It is common to personify an object in a situation we do not understand. That is because it is much more complicated to identify individual motivations. We would not look at a hammer and suggest that it built our homes, just as we cannot look at a gun and suggest a value in itself to cause violence. Our greatest weapon in the fight to curb violence across the globe starts and ends in the individual. Education, morals, ethics, community, and awareness, all play important roles in this development. In a most perfect world, we could stop all violent attacks before they occur. But we do not live in a perfect world. We live in this one.

Michael Wilmott

Colorado Springs

   

Lessen the number of gun deaths

According to our sheriff, along with many pro-gun pundits, the primary cause of gun deaths in our country is not the easy access to guns and lax gun laws, rather it is mental illness. Really? Let's look at some reliable statistics. The U.S. makes up less than 5 percent of the world's population, but holds 31 percent of global mass shooters (Lankford, University of Alabama, 2016). Gun homicide rates are 25.2 times higher in the U.S. than in other high-income countries (American Journal of Medicine, 2010).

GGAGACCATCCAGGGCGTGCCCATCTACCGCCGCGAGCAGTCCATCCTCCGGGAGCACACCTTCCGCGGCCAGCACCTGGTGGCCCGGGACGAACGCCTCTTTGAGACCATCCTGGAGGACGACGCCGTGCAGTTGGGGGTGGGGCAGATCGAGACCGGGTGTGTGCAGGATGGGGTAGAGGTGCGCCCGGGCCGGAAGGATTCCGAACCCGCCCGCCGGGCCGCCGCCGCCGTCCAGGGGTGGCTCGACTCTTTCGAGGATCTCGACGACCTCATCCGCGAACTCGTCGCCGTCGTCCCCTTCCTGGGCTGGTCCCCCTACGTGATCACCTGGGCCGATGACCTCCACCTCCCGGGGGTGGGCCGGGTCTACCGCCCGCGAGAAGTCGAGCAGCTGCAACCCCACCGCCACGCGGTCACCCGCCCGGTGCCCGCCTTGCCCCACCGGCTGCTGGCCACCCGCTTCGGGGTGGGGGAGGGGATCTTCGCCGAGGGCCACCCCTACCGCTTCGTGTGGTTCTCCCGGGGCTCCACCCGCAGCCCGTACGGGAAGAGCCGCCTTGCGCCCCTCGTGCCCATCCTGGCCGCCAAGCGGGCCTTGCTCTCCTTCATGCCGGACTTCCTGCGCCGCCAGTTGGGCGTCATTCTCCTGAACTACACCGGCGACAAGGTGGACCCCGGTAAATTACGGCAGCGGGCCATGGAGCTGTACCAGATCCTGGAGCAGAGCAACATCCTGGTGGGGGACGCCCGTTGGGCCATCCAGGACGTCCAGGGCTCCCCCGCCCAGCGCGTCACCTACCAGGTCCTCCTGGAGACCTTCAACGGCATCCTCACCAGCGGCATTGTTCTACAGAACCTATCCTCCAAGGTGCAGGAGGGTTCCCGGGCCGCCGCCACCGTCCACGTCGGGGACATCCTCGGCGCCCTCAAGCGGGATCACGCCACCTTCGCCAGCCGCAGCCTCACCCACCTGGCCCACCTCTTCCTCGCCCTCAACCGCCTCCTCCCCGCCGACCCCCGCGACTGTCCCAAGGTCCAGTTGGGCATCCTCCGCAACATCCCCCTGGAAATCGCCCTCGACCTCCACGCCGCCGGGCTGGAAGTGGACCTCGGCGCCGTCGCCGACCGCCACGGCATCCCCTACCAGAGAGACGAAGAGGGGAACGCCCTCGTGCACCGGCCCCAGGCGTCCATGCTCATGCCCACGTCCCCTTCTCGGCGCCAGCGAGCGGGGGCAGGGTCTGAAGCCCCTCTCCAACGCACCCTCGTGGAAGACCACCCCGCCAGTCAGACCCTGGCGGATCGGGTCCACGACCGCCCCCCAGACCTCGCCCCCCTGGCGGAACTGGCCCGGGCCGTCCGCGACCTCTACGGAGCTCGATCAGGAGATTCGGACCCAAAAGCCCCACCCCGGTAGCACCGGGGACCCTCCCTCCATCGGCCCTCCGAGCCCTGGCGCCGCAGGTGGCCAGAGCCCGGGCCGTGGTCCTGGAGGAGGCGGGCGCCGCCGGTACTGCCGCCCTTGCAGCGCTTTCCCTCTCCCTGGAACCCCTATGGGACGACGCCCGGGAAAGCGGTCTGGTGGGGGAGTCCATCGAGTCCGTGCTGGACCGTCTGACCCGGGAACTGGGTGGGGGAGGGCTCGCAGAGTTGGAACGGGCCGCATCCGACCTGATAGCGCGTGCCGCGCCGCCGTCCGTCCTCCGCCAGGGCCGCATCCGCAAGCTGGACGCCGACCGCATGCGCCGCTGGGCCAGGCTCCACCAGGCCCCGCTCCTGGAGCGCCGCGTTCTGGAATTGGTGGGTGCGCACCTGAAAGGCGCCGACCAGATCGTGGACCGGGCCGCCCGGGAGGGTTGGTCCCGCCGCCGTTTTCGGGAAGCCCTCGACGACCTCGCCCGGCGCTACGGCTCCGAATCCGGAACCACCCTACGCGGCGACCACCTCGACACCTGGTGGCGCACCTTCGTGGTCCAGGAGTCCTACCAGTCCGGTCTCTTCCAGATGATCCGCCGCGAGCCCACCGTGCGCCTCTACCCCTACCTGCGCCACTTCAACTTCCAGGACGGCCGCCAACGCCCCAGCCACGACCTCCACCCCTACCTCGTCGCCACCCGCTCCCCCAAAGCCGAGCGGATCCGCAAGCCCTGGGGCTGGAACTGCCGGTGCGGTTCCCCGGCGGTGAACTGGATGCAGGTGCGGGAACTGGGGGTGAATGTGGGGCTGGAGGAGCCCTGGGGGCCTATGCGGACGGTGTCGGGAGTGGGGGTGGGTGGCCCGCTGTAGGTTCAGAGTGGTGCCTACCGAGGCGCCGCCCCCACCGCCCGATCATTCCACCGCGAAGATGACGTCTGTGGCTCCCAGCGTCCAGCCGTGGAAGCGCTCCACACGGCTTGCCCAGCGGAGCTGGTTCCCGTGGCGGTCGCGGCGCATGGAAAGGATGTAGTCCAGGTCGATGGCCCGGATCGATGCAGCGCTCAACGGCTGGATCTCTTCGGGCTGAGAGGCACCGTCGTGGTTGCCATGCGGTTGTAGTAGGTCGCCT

While it is true that the U.S. has one of the highest rates of mental disorders in the world, third behind India and China (US News 2016), surely that cannot account for our status of leading - by far - the world's gun homicide rate.

As we reel from the Las Vegas tragedy, and endeavor to determine how we might lessen the number of gun deaths in our country, various options have been discussed - some reasonable, some not. The one option of doing nothing is an affront to the staggering number of lives lost or severely injured by killers with easy access to guns - sane or not.

Ross Meyer

Monument

   

Those at the top need it least

Although many are claiming that the president's latest tax reform proposal will be a boon to small businesses, as an entrepreneur here in Colorado Springs, I know this plan will really only benefit large corporations and wealthy individuals (Re: "Get Started: Tax plan gets mixed small business reception").

In particular, the proposal's plan to cut the corporate and pass-through rates to 20 percent and 25 percent, respectively, is not going to benefit small businesses like mine. Because most small businesses are organized as pass through entities and the vast majority of them already pay a tax rate of 25 percent or less, this proposal would primarily help Wall Street hedge fund managers and wealthy corporations.

Instead, lawmakers should look to a "bottom-up" tax reduction that would benefit virtually all small businesses.

While I agree with lawmakers who say our tax code needs to be streamlined and improved, they need to implement policies that will help all entrepreneurs, rather than giving a tax break to those at the top who need it least.

Tracy duCharme

Colorado Springs